SLS Interns and IGniTe Students see social innovation in action at Global Growers

August 30, 2021

What is community-based social innovation? What does it look like in action? Where does it happen and how do I get involved?

Students in the SLS Internship Program and the IGniTe summer program’s sustainable communities track were invited to ask- and answer – these questions through their June 26th tour with Director of Impact, Daphne Fowler, at Global Grower’s Decatur-based community garden. Founded in 2010, Global Growers is a Georgia-based nonprofit that partners with more than 300 farmers from diverse backgrounds, including ‘community growers’ who farm on small plots for their families and ‘commercial growers’ who farm to sell at local marketplaces. Global Growers focuses particularly on refugee, immigrant, black, and indigenous growers, supporting them in cultivating the vegetables, fruits, and grains that are staples in the diets of their home countries and cultures.  Of the students who visited Global Growers, Mechanical Engineering major Tuelo Rapotsanyane (’24)  who is also an SLS Public Interest Technology Student Fellow and Grove Park Foundation intern, offered a reflection on what about his experience stayed with him- and why.

I am really appreciative of the work that Global Growers Network is doing. Connecting displaced communities to land, resources and markets is an essential part of the social integration process which promotes global citizenry by preserving cultural heritage and diversity. In the land of opportunity, opportunity is not always present. However, this program gives refugees hope and control over their lives as they look to succeed in a foreign land through regenerative agricultural practices, inclusive economies and both cultural and biodiversity. The use of an asset-based approach where the growers are allowed to run their gardens the way they see fit while capitalizing on their skills and using minimally invasive techniques, really promotes equity and social innovation.  I remember seeing some of the refugees working in the garden, growing fresh food for their families while keeping their heritage alive, and I thought to myself, they are tasting the American Dream. The level of investment they put into their gardens, unparalleled, a family affair indeed. All this, thanks to Global Growers!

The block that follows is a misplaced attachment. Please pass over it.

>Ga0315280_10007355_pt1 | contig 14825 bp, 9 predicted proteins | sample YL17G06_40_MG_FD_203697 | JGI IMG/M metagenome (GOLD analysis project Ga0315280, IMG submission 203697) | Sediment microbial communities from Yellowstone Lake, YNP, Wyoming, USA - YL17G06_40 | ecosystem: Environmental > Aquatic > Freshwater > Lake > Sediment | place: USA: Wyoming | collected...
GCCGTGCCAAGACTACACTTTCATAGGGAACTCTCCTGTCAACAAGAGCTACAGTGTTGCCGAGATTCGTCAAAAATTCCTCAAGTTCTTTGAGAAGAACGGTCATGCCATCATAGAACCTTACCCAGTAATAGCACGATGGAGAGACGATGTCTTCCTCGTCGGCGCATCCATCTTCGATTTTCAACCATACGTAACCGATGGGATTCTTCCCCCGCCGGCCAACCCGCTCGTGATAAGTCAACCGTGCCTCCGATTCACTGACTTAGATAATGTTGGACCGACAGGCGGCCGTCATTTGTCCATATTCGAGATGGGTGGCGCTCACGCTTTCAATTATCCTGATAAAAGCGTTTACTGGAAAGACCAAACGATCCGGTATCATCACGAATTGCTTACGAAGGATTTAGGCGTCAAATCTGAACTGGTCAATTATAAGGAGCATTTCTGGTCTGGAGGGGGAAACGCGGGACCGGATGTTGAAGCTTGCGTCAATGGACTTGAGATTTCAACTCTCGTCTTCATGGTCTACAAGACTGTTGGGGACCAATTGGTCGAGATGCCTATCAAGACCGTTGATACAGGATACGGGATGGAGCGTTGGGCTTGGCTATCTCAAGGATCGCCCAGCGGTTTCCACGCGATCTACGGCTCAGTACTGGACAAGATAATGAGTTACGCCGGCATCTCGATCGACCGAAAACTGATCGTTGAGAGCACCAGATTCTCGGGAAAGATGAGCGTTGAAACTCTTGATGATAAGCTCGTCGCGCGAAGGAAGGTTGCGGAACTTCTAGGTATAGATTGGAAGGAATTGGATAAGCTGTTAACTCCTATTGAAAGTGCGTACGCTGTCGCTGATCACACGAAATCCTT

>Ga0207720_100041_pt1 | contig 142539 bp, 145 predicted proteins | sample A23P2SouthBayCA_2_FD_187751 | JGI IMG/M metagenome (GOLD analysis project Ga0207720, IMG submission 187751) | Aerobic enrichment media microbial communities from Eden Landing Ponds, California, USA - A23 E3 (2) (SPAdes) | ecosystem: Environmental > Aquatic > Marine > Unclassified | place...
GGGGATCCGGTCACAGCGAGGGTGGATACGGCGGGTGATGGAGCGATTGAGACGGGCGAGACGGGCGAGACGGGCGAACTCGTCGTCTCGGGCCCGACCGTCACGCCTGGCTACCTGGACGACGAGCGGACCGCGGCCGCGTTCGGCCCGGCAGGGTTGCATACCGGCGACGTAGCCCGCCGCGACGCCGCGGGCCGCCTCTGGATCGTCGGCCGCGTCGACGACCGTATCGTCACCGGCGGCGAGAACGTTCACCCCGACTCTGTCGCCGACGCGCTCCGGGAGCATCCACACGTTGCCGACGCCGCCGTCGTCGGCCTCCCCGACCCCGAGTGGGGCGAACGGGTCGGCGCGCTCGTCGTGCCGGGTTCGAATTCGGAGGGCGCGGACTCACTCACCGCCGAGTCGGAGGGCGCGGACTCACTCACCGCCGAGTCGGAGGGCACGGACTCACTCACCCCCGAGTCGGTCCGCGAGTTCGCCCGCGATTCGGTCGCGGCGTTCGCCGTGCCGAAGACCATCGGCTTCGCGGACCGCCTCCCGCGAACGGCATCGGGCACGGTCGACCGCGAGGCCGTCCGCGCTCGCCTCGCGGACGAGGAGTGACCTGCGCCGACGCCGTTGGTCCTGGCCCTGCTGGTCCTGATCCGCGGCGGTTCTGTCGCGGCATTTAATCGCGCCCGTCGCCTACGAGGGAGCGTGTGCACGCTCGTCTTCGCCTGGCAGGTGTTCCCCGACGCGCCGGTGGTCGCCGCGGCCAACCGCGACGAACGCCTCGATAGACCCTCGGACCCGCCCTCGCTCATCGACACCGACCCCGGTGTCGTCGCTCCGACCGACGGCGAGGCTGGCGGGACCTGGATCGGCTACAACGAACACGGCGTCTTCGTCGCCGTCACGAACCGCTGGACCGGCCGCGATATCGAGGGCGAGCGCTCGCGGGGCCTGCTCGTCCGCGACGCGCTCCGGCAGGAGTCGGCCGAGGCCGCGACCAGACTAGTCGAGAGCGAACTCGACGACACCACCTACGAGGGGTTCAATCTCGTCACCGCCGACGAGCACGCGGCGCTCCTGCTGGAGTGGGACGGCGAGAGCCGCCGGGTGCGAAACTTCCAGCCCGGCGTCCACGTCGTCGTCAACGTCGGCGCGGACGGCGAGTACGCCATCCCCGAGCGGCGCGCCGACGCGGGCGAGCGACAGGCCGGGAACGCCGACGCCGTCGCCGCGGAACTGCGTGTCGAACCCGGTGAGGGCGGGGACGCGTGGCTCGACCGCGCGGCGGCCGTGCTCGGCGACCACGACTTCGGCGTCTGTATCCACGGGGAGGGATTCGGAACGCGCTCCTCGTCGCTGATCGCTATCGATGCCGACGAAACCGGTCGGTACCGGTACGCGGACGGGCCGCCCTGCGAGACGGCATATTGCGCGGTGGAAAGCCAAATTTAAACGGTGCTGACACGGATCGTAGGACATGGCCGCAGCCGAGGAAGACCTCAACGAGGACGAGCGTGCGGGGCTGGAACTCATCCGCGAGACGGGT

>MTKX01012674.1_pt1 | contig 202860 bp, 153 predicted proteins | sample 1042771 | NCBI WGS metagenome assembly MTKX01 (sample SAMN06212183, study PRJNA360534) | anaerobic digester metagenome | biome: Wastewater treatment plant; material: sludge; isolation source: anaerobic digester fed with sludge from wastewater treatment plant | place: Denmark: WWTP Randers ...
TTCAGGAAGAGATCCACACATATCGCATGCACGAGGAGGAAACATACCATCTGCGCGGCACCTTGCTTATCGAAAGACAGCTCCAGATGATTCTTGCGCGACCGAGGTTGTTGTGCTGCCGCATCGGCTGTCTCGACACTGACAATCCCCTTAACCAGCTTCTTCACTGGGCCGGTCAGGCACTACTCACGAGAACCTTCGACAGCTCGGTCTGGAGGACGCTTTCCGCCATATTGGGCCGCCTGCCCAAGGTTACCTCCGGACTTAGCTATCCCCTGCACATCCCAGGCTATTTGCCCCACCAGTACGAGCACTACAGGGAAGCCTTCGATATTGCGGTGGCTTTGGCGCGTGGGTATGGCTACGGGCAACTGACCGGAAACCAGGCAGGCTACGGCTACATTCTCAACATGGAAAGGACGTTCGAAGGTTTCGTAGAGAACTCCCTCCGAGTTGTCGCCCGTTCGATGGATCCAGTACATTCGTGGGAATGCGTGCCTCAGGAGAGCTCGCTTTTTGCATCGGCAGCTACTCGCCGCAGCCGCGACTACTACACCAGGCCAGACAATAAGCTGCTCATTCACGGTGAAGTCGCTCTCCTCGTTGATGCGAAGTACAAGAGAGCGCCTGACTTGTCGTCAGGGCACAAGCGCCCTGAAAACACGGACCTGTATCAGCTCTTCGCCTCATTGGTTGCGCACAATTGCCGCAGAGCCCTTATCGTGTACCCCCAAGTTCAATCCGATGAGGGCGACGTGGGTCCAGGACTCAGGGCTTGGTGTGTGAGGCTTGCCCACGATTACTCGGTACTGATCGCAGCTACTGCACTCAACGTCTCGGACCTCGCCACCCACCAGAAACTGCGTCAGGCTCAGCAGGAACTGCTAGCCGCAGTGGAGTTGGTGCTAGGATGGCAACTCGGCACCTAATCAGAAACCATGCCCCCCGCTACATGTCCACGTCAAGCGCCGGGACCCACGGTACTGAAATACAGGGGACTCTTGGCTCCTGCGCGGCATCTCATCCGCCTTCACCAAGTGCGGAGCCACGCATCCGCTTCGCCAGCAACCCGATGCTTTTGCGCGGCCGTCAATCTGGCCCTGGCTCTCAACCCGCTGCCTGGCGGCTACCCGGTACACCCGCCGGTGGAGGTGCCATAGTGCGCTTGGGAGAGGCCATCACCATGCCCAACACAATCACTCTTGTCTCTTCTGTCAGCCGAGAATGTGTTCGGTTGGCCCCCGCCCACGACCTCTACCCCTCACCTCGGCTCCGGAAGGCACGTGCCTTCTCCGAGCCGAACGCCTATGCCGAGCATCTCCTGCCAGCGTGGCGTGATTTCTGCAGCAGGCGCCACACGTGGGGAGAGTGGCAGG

If you’d like to get involved with Global Growers through volunteering or donating, just visit their website. If you are a faculty member hoping to work with Global Growers through a course or project, please reach out to Ruthie Yow or Rebecca Watts Hull.